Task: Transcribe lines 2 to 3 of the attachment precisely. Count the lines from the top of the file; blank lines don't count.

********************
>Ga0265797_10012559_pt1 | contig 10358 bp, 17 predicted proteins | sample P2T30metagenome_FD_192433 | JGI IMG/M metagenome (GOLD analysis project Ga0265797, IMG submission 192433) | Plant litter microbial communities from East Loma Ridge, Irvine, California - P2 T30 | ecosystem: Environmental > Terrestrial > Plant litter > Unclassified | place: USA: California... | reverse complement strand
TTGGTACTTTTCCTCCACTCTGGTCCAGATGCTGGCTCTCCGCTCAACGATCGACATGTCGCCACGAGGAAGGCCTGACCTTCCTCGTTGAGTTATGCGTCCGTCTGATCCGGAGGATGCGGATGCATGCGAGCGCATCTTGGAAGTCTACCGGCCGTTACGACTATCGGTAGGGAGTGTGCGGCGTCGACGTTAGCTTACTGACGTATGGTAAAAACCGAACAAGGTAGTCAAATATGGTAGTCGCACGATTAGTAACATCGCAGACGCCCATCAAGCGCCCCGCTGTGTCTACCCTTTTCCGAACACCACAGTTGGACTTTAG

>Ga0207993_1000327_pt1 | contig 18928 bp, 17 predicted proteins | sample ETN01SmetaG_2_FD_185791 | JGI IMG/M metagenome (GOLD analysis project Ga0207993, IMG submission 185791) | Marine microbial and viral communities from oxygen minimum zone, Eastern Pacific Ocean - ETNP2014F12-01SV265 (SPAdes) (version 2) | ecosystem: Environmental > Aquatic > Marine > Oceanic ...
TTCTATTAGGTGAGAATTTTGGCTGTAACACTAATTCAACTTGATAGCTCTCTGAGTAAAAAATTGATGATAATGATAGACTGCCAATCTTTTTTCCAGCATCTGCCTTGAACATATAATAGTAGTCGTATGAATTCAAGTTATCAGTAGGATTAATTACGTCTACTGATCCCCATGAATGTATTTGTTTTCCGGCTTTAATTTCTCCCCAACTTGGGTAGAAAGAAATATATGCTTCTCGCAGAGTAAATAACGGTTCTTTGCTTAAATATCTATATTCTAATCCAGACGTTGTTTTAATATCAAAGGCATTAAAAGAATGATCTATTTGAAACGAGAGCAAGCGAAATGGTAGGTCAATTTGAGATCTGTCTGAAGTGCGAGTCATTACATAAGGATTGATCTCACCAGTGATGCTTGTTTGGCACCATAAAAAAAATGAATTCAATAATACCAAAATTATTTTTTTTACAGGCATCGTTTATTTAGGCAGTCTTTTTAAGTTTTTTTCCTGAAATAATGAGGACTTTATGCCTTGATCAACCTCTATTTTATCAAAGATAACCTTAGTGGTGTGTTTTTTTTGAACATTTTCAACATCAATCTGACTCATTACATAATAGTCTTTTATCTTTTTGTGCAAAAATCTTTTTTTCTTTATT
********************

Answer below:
TTGGTACTTTTCCTCCACTCTGGTCCAGATGCTGGCTCTCCGCTCAACGATCGACATGTCGCCACGAGGAAGGCCTGACCTTCCTCGTTGAGTTATGCGTCCGTCTGATCCGGAGGATGCGGATGCATGCGAGCGCATCTTGGAAGTCTACCGGCCGTTACGACTATCGGTAGGGAGTGTGCGGCGTCGACGTTAGCTTACTGACGTATGGTAAAAACCGAACAAGGTAGTCAAATATGGTAGTCGCACGATTAGTAACATCGCAGACGCCCATCAAGCGCCCCGCTGTGTCTACCCTTTTCCGAACACCACAGTTGGACTTTAG

>Ga0207993_1000327_pt1 | contig 18928 bp, 17 predicted proteins | sample ETN01SmetaG_2_FD_185791 | JGI IMG/M metagenome (GOLD analysis project Ga0207993, IMG submission 185791) | Marine microbial and viral communities from oxygen minimum zone, Eastern Pacific Ocean - ETNP2014F12-01SV265 (SPAdes) (version 2) | ecosystem: Environmental > Aquatic > Marine > Oceanic ...